Why is the UK negotiating BIOT sovereignty with Mauritius?

One surprising outcome of Liz Truss’s brief and ill-fated period as UK Prime Minister was her decision to begin negotiations with Mauritius over the sovereignty of the Chagos Islands.


Craig Brewin

4/2/20247 min read

One surprising outcome of Liz Truss’s brief and ill-fated period as UK Prime Minister was her decision to begin negotiations with Mauritius over the sovereignty of the Chagos Islands. Despite international pressure and various legal judgements, the UK has consistently refused to do this, and her decision surprised many people. These included James Cleverly, who inherited responsibility for the talks when he became Foreign Secretary and had to make the announcement. This was in November 2022, and we have heard little since then other than that the military base would remain unaffected.

So, what happened, and how did we get here? The Chagos Islands have been British since the Treaty of Paris ceded them to the UK after the fall of Napoleon, and the large military base on Diego Garcia was built under a post-war bilateral agreement with the USA. This base is strategically important, and the location was chosen for being within bombing range of Russia and China. It is also now used as a base for operations in the Middle East, and is close to busy shipping lanes. It is seen as an important location for monitoring and tackling drug trafficking, piracy and crime in the Indian Ocean, and has been used as a base for supporting humanitarian responses, such as after the 2004 tsunami. So why was Liz Truss willing to hand them over to Mauritius?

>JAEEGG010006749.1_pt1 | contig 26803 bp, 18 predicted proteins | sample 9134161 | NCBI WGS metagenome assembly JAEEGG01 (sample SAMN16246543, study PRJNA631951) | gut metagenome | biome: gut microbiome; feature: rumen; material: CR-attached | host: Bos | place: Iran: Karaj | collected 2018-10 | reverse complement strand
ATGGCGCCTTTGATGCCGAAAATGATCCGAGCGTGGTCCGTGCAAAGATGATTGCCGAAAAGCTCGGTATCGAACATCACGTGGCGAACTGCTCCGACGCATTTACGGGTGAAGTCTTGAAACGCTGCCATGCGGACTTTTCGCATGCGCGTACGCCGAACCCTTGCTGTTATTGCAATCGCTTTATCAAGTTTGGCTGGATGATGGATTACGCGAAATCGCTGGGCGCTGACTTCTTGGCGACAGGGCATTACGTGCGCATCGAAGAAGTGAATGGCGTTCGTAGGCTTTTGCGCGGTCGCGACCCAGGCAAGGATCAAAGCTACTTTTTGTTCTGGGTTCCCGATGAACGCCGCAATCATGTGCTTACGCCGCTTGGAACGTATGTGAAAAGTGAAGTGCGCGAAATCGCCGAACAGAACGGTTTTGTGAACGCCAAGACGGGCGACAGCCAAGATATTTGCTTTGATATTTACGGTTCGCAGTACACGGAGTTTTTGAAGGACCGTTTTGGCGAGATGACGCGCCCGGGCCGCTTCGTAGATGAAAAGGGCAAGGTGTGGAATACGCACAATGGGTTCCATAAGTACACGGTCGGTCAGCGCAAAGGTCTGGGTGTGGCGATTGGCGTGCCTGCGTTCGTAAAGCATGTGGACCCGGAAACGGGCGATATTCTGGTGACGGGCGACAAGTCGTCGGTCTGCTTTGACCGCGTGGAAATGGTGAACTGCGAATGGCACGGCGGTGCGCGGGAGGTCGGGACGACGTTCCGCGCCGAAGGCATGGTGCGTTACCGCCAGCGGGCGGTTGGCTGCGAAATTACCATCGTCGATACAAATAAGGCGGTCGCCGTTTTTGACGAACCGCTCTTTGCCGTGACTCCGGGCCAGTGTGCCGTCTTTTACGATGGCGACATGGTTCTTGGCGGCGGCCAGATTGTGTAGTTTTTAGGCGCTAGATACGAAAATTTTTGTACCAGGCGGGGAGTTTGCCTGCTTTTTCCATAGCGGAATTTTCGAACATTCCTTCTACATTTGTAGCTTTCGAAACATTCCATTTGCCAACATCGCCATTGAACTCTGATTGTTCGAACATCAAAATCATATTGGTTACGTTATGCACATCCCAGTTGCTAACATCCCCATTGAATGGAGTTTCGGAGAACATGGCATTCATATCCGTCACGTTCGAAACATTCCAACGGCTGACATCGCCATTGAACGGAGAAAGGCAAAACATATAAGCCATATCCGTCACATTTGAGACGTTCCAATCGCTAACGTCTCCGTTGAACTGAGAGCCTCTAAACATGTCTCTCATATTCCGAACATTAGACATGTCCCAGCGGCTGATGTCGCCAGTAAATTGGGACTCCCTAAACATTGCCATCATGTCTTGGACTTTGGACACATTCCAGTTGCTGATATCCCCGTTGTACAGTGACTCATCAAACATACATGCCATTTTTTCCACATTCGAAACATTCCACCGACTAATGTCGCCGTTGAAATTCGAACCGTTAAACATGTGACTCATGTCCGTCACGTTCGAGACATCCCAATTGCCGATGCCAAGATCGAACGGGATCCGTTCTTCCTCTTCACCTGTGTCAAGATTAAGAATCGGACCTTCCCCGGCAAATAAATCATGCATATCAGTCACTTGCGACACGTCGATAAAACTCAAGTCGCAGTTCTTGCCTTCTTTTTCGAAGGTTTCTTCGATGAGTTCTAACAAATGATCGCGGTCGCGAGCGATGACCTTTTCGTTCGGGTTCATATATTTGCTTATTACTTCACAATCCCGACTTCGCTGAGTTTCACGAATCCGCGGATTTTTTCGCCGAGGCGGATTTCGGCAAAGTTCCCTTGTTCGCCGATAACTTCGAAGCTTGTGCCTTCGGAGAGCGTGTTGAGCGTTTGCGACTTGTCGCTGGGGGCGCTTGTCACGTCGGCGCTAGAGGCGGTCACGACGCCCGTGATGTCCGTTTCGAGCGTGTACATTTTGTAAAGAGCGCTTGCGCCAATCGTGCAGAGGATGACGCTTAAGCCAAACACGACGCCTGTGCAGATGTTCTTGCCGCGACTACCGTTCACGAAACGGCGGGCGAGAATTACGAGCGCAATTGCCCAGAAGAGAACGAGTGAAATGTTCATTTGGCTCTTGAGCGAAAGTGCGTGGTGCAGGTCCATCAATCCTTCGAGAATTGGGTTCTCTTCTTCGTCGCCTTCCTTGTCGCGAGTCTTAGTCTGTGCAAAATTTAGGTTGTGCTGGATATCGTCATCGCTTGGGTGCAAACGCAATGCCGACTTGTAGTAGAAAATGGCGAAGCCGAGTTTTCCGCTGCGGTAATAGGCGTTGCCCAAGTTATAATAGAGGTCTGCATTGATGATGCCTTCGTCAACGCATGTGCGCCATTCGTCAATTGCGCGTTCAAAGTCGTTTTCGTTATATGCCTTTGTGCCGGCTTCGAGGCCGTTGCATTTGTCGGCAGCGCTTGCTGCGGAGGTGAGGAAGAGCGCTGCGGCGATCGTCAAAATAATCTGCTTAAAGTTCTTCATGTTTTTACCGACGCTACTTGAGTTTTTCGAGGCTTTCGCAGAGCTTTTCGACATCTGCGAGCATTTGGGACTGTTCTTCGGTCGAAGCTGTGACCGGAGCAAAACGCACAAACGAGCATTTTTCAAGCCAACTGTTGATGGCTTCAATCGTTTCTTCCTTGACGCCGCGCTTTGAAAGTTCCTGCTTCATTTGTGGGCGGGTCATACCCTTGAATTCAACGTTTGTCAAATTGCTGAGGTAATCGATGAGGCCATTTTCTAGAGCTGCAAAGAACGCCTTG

This article explains the background of the negotiations rather than making a case for an outcome. The UK has always said that the future of the islands will be the subject of bilateral talks with Mauritius, but that this will be when the military presence is no longer required. Realistically, this was unlikely to happen in the lifetime of anyone reading this. The USA, which demanded the islands be depopulated, has been strategically quiet but is undoubtedly discreetly involved behind the scenes. The Chagossian people who wanted British citizenship now have it, but still have no voice in the debate over the future of the islands. The archipelago was depopulated for a reason: to ensure that the islanders had no right to self-determination under the UN’s decolonisation process.

To understand why Liz Truss felt it was in the UK’s interests to start negotiating we need to understand recent case law. These cases have not been about the rights of the Chagossians but geo-political power. No one has challenged the view that the islands have no population, and the previous Labour leadership supported the campaign of Mauritius based Chagossians who were backing the Mauritius claim. The SNP have called for the UK to end its illegal occupation. However, the Chagossians forcibly removed from the islands still have no right to self-determination under international law.

The legal issues stem from what the British called the “policy of detachment”. Post-war decolonisation was meant to happen using historic colonial borders. Simply put, this is why the Falklands, which was a British colony, and Argentina, which was Spanish, are not politically connected. This is probably why Argentina, for all its bluster, has never sought the same legal arbitration that Mauritius has over the Chagos Islands – even though Mauritius won. Mauritius and the Chagos Islands were governed by the British as a single colony and, under UN rules, should have been decolonised as a single entity. It is a unique situation, which means the UN has resolved that the decolonisation of Mauritius is incomplete, even though the Chagos Islands are not on the UN list of non-self-governing territories.